Locality and Reality Revisited
Bell gave the now standard definition of a local hidden variable theory and showed that such theories cannot reproduce the predictions of quantum mechanics without violating his “free will” criterion: experimenters’ measurement choices can be assumed to be uncorrected with properties of the measured system prior to measurement.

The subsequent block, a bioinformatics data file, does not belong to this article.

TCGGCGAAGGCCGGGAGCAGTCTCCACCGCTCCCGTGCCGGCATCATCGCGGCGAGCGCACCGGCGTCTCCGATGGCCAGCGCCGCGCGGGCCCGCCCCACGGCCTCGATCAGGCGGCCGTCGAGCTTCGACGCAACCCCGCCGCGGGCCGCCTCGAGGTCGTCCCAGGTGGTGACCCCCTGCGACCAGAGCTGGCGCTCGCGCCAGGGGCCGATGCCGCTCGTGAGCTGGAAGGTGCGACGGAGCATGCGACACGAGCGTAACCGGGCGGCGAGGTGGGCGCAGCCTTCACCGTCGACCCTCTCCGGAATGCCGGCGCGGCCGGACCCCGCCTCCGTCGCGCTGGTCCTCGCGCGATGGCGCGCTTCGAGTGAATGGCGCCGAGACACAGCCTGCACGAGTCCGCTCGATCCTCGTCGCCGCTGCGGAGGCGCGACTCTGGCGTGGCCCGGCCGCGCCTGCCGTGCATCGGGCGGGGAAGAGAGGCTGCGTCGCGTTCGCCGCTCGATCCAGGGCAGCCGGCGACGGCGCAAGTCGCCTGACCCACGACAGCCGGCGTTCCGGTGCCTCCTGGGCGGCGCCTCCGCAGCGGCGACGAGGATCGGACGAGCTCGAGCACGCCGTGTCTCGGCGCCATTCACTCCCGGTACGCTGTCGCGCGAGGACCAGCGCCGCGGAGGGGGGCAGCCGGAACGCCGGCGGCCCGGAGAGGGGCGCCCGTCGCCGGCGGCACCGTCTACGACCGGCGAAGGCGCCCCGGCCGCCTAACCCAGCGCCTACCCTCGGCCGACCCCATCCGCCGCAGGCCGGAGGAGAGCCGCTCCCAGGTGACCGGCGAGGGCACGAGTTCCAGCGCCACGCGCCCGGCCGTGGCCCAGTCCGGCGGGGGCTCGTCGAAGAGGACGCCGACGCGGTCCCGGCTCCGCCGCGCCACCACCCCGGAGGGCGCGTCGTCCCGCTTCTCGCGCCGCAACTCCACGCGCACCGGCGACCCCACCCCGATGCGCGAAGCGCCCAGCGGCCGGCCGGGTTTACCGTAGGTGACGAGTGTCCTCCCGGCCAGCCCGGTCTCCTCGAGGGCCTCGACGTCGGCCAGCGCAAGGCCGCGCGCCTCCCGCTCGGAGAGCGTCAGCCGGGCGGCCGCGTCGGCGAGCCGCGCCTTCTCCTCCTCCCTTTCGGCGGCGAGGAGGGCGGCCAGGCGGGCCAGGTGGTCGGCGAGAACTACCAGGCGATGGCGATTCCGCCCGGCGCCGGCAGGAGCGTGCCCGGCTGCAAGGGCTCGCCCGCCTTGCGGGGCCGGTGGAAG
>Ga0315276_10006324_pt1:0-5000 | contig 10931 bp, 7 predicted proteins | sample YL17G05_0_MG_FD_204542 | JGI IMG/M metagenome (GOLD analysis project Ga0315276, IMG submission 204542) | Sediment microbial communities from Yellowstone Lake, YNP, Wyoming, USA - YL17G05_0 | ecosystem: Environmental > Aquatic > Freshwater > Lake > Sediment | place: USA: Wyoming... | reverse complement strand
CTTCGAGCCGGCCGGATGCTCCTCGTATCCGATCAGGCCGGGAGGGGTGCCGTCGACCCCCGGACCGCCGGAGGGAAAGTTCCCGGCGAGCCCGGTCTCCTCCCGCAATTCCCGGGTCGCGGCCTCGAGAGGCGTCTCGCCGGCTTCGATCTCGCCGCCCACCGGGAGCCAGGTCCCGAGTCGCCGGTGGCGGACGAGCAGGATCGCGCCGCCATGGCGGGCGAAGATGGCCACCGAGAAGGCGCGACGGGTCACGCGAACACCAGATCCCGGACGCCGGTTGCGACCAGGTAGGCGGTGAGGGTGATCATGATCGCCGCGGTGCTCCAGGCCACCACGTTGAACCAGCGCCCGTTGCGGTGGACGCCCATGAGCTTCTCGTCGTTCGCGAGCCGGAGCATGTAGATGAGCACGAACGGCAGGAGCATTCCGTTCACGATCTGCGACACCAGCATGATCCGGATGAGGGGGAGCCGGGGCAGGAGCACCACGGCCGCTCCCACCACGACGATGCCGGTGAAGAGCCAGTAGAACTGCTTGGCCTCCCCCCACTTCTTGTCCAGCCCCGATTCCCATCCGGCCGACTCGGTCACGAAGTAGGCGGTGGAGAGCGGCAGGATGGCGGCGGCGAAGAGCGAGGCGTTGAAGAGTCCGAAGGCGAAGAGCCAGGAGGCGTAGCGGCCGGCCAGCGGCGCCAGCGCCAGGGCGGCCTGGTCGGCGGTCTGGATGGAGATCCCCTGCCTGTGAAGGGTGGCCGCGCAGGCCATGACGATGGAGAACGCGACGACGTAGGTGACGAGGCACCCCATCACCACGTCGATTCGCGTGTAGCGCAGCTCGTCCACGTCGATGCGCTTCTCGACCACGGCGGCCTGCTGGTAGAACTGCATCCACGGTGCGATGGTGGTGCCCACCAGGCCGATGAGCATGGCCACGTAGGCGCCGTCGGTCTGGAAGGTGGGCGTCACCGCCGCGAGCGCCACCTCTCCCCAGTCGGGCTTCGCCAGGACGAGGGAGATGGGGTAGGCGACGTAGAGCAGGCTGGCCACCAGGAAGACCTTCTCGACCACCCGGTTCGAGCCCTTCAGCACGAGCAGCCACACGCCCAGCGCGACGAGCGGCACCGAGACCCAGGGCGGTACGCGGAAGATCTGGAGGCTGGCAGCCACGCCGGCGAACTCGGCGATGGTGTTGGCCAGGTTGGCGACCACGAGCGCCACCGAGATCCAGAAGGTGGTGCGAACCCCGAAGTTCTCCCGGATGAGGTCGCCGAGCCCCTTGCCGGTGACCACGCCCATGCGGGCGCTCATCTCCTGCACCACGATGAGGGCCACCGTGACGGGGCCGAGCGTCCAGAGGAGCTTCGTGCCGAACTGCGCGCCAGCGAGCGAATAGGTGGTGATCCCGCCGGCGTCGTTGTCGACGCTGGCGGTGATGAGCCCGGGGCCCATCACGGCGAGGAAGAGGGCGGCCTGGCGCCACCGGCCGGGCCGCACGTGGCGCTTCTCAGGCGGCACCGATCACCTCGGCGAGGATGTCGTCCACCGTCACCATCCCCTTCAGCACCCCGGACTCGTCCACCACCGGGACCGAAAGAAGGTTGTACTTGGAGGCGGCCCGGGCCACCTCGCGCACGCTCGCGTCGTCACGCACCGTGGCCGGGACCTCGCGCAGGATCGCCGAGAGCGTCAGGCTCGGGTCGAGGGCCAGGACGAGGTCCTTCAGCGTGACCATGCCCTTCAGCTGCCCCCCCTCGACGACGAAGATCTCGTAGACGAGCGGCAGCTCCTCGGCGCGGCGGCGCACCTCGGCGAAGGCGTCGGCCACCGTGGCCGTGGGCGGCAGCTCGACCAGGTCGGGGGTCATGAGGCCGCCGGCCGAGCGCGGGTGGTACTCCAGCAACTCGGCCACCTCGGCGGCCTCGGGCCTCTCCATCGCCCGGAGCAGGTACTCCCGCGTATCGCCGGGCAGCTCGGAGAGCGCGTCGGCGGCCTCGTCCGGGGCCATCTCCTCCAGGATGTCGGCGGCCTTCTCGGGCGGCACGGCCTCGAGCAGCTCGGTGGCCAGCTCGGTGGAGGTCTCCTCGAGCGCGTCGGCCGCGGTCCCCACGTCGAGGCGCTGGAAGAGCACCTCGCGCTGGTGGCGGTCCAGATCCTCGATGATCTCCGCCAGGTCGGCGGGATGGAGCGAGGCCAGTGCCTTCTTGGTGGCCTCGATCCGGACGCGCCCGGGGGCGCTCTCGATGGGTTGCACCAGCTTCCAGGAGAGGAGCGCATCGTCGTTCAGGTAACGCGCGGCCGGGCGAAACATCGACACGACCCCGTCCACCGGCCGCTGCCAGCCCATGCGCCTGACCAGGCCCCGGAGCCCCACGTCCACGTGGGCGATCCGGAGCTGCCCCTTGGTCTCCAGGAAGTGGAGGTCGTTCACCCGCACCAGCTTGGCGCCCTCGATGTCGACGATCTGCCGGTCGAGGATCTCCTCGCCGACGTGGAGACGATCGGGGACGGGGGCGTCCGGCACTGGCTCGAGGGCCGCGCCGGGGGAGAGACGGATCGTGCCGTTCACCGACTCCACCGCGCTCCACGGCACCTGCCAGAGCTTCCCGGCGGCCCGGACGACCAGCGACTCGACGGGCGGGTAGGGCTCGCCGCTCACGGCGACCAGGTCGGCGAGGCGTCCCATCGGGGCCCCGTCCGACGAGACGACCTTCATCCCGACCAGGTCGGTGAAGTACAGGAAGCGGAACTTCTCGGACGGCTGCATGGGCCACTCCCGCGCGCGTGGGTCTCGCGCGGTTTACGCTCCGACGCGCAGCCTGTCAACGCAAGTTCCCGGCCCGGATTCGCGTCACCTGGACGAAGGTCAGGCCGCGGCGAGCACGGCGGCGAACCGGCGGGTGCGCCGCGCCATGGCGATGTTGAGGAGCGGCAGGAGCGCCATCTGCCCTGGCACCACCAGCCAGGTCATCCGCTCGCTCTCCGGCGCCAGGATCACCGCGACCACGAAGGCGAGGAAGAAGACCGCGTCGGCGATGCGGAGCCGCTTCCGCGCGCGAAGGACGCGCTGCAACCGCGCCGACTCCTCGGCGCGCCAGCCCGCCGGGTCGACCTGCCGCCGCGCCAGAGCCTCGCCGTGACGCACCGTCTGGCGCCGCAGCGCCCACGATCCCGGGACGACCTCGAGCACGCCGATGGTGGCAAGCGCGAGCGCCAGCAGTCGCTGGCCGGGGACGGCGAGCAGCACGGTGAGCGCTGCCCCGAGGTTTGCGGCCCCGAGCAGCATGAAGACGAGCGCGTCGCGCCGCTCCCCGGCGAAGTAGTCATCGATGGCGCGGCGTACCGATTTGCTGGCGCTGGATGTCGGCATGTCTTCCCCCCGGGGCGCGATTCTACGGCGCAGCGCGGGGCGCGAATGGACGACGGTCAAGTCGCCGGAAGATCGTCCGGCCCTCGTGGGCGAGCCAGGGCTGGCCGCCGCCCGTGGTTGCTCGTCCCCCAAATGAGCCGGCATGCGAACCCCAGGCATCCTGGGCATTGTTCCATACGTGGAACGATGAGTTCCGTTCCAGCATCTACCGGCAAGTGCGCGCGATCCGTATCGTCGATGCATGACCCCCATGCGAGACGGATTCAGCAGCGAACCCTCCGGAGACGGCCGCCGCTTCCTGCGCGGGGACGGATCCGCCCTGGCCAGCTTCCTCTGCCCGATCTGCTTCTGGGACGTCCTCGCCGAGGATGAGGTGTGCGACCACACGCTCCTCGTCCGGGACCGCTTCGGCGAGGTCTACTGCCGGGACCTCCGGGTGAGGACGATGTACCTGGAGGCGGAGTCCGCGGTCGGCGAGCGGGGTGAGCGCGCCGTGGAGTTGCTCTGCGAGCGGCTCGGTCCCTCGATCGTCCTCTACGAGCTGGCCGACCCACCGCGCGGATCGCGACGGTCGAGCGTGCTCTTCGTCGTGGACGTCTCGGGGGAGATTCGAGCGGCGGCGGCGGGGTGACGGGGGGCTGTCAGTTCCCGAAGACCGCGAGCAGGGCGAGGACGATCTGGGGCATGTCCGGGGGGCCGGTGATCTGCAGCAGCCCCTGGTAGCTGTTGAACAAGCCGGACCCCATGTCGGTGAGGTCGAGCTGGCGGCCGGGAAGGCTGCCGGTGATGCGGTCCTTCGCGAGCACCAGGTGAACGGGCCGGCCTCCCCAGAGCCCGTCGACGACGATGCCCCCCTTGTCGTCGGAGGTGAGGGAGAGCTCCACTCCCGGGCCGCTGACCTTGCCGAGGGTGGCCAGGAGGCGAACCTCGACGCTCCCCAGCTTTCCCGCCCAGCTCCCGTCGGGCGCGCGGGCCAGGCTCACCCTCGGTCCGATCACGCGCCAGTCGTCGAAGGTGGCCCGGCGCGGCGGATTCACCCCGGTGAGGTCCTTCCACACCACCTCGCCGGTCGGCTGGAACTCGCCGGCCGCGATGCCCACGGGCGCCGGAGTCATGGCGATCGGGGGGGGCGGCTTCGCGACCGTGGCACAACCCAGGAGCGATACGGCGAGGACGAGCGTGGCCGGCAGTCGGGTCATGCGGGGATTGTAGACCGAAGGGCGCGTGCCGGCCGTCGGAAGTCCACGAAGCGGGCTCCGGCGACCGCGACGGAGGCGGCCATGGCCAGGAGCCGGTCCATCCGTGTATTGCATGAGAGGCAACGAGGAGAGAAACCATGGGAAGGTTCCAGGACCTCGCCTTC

An alternative is considered here: a probabilistictheory of hidden variablesunderlyingquantum mechanics could be statistically local, in the sense that it supplies global configuration probabilities which are defined by expressions involving only local terms. This allows Bell correlations without relying on either a conspiracy theory in which prior common causes correlate the system state with experimenters’ choices or a reverse causation principle in which experimenters' choices affect the earlier system states. In particular, there is no violation of the free will criterion. It gives a different perspectiveon Bell correlations, in which the puzzle is not that apparently non-local correlations should emerge from rules involvinglocal quantities, but rather that we do not see more general non-local correlations that allow paradox-immune forms of superluminal signalling.
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